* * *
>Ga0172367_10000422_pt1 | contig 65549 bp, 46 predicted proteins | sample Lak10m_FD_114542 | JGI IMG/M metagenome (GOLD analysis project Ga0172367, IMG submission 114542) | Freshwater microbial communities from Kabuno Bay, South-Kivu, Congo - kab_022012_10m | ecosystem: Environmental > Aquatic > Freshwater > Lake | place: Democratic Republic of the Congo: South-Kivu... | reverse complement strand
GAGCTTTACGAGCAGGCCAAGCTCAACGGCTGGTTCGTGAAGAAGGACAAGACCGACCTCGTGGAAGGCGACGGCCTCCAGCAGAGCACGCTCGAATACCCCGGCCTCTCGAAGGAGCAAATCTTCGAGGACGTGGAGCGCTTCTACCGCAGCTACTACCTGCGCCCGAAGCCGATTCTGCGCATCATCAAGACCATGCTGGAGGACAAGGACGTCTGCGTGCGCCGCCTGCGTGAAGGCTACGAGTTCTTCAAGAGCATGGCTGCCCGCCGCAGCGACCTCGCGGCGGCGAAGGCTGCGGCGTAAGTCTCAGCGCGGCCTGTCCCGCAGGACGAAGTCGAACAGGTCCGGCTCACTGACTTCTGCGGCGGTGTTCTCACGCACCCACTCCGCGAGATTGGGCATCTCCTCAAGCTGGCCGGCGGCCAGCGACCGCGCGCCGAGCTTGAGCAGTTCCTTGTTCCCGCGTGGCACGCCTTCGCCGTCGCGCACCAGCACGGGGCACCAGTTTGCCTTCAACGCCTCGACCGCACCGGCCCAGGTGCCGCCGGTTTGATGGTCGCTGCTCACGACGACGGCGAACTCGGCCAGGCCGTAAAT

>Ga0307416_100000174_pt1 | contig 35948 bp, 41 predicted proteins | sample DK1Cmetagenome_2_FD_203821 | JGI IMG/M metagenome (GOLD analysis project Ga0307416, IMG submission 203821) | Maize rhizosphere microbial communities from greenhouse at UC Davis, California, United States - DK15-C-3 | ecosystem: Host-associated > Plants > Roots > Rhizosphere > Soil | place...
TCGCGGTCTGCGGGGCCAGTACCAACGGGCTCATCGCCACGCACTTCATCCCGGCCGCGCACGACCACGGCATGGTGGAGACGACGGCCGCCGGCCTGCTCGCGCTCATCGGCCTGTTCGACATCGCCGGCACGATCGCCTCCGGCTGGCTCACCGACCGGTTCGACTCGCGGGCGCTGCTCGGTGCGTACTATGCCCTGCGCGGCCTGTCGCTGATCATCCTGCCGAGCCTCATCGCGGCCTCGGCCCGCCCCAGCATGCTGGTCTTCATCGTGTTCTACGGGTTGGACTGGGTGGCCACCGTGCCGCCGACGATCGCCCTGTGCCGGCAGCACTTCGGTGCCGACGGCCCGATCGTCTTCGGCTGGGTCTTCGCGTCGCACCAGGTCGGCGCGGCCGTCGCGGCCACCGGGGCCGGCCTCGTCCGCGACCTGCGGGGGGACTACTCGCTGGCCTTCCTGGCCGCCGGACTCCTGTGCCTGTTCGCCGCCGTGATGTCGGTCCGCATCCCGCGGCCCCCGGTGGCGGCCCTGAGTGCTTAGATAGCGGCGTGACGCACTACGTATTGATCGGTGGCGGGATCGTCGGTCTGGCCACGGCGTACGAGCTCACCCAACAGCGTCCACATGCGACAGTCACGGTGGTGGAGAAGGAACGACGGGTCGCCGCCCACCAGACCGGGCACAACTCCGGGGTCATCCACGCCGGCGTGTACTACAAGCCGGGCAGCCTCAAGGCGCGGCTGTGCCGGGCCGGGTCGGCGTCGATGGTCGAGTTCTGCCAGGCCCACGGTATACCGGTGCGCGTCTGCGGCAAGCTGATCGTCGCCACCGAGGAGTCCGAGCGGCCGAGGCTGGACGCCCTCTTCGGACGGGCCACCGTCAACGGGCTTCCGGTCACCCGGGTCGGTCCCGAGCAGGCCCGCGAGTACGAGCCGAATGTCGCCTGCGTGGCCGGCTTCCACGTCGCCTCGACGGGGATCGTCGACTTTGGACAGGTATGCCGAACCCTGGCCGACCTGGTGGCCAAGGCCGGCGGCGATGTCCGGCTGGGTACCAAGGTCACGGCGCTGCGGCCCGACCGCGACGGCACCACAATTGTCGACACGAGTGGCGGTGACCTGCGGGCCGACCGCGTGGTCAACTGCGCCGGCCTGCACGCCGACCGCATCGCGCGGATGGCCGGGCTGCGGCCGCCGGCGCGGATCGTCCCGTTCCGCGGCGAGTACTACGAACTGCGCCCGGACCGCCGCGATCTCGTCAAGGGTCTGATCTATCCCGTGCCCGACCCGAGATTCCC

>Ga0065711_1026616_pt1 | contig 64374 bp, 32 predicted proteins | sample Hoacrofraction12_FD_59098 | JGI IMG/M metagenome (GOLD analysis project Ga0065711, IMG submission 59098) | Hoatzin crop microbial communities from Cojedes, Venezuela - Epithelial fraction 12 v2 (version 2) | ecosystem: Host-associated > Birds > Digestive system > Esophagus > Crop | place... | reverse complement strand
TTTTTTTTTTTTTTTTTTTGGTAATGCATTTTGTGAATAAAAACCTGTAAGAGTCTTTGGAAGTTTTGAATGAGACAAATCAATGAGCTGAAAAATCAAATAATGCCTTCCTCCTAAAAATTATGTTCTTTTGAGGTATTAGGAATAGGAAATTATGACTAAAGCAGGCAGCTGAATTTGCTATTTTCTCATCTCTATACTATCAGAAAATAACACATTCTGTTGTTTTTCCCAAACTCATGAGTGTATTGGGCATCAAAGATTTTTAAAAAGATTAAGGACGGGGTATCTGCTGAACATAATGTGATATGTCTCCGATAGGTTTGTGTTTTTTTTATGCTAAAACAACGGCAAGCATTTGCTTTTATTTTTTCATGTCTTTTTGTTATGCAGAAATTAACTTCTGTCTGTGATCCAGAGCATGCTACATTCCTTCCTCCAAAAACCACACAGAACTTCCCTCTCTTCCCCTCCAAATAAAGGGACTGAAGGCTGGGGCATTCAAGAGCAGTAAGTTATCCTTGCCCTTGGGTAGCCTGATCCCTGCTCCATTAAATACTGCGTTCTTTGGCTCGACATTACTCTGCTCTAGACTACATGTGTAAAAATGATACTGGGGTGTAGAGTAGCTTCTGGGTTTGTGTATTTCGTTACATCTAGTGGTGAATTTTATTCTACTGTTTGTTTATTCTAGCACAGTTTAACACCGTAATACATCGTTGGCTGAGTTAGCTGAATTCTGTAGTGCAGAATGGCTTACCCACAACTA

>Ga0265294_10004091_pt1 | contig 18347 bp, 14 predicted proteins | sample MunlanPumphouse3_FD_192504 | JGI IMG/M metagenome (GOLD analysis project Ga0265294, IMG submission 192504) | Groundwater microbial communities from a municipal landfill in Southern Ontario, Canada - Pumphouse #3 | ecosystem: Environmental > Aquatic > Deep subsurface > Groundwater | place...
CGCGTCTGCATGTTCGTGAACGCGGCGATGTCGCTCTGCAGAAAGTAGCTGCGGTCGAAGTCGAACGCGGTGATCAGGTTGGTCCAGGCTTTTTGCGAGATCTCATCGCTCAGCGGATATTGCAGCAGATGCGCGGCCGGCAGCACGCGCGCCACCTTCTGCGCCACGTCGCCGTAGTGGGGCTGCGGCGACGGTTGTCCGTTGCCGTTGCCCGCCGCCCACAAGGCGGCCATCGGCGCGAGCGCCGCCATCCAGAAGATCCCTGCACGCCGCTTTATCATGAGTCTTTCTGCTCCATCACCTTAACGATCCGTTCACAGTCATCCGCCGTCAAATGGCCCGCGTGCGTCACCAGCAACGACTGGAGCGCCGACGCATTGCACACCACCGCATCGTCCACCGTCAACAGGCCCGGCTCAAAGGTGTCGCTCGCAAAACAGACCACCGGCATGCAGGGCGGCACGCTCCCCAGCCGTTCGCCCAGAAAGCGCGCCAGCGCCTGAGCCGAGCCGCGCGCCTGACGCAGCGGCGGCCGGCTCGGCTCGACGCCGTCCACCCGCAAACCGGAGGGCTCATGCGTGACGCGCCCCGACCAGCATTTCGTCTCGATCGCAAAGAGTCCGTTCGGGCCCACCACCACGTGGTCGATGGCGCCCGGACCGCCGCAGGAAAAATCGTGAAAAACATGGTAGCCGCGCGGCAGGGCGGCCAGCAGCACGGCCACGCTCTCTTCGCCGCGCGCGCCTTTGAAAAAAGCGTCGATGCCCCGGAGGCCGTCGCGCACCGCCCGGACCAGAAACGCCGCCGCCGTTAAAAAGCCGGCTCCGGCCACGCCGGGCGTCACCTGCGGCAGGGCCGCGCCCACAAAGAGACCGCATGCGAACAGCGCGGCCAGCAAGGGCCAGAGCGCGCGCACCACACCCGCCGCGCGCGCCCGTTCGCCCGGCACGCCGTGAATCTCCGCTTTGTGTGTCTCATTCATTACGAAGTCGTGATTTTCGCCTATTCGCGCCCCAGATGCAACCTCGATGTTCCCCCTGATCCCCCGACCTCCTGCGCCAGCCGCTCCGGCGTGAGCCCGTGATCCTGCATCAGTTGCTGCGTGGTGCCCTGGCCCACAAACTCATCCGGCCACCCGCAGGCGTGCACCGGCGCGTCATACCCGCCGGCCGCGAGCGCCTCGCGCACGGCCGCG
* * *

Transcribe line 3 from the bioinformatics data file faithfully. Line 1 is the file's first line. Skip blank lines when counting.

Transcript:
>Ga0307416_100000174_pt1 | contig 35948 bp, 41 predicted proteins | sample DK1Cmetagenome_2_FD_203821 | JGI IMG/M metagenome (GOLD analysis project Ga0307416, IMG submission 203821) | Maize rhizosphere microbial communities from greenhouse at UC Davis, California, United States - DK15-C-3 | ecosystem: Host-associated > Plants > Roots > Rhizosphere > Soil | place...